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Movies, casinos, museums re-open under Manitoba plan — for fully vaccinated

Click to play video: 'Movies, casinos, museums re-open under Manitoba plan — for fully vaccinated' Movies, casinos, museums re-open under Manitoba plan — for fully vaccinated
Fully-vaccinated Manitobans will be allowed to return to movie theatres, museums, and casinos under the province’s latest COVID-19 public health orders – Jul 14, 2021

Fully-vaccinated Manitobans will be allowed to return to movie theatres, museums, and casinos under the province’s latest COVID-19 public health orders.

The new orders, which go into effect Saturday morning, will also allow groups of up to five people to gather indoors in private residences along with homeowners, regardless of vaccination status.

Read more: Manitoba vax-a-thon organizers on pins and needles, hope for 20K participants

“We are taking another step today, a good news day, towards a reopened Manitoba,” Manitoba Premier Brian Pallister said at a Wednesday press conference.

“This is a positive step today.”

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Under a reopening plan announced last month, health officials said they would look at gradually loosening restrictions if certain vaccination milestones are hit over the summer, provided daily case numbers and hospitalization rates have also fallen.

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The first milestone — 70 per cent of Manitobans aged 12 and up having their first dose and 25 per cent having their second — was hit before the July 1 target, and the province loosened some restrictions late last month.

Since then the second milestone, 75 per cent of eligible Manitobans having their first dose and 50 per cent having their second, has also been hit ahead of the targeted August long weekend.

Read more: ‘The next few months will be critical’: Manitoba pushes to reach those leery of COVID-19 vaccine

Pallister said Wednesday that means the loosening of restrictions can come early too.

“Thanks to the incredible efforts of Manitoba’s vaccine team and Manitobans’ willingness to roll up their sleeves – not once, but twice – we are able to move forward earlier than anticipated with fewer restrictions on our economy and our communities,” he said.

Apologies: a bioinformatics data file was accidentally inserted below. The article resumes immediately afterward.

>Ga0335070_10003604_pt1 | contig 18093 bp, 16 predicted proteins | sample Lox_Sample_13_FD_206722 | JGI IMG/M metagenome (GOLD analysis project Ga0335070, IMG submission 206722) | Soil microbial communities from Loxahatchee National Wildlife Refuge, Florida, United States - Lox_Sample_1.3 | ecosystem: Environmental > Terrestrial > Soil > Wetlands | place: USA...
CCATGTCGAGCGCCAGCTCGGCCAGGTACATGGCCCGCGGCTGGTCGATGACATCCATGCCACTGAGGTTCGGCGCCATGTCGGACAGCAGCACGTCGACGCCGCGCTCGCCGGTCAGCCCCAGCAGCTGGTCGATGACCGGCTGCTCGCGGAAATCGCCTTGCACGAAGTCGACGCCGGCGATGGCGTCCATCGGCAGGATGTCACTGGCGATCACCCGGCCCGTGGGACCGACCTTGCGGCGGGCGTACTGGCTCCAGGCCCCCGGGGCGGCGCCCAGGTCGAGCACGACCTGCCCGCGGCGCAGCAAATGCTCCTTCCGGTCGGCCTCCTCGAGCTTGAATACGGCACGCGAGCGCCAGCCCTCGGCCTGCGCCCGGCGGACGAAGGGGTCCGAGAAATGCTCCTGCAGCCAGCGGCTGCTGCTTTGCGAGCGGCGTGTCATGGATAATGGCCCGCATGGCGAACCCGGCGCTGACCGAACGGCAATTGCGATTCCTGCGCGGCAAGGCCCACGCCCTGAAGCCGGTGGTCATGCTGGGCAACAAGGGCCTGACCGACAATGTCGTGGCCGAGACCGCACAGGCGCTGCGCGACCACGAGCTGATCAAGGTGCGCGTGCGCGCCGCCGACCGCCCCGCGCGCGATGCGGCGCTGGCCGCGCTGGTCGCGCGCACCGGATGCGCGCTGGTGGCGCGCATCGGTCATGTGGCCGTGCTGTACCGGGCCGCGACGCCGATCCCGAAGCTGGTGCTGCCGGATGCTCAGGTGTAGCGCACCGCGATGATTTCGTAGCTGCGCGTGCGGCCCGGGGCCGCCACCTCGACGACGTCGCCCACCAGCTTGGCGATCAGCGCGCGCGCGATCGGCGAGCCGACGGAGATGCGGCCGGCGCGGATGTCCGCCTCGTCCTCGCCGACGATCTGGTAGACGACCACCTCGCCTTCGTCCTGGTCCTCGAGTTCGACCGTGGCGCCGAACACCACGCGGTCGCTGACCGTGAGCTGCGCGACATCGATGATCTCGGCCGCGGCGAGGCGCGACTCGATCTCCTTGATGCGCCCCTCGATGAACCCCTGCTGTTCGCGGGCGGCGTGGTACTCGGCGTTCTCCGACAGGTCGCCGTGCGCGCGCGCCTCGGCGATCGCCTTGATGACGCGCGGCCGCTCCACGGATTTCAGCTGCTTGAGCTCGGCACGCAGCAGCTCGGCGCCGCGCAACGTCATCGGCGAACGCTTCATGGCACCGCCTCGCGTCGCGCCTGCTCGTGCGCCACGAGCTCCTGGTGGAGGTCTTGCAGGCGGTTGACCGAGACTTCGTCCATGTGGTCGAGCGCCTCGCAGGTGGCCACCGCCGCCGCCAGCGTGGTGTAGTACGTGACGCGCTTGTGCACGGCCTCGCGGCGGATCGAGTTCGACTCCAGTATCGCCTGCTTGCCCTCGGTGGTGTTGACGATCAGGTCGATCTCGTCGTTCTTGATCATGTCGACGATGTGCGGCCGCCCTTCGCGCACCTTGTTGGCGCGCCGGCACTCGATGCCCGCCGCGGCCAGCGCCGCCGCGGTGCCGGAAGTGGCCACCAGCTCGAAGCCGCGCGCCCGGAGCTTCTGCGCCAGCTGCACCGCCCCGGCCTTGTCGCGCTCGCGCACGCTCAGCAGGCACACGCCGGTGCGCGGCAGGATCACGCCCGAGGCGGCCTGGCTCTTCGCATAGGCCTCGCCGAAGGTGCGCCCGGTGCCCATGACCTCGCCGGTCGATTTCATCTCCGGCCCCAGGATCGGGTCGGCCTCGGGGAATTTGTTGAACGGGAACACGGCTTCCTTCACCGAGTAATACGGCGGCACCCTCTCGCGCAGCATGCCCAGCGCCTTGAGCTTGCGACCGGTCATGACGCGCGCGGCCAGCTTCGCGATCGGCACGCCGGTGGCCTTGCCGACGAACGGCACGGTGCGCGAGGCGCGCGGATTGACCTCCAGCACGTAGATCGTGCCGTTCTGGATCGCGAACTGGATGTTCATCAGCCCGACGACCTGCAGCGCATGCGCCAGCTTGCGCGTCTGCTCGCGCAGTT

Under the new orders indoor gatherings in public spaces are capped at 25 people, while outdoor gathering sizes on private property expand to 25 people. Public outdoor gatherings — including weddings and funerals — also increase to a maximum of 150 people.

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Capacity limits on indoor weddings and funerals increase to 25 people as well as photographers and officiants.

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Capacity at many retail businesses will increase to 50 per cent, or 500 people, and restaurants, licensed premises, and food courts expand to 50 per cent capacity.

Restaurant patrons may only sit together indoors if they are from the same household or if all those 12 and over are fully vaccinated. Outdoor maximum table size remains at eight people, but opening hours will be extended to midnight and the requirement to buy food when ordering alcohol is being scrapped.

Video lottery terminals can now operate in bars and restaurants with only those from the same household or the fully-vaccinated allowed to sit together, provided social distancing rules are followed.

Read more: Manitoba restaurants can’t find enough staff to fill openings

Faith-based and cultural gatherings can expand to 50 per cent capacity, or 150 people, indoors with masks and social distancing required between households.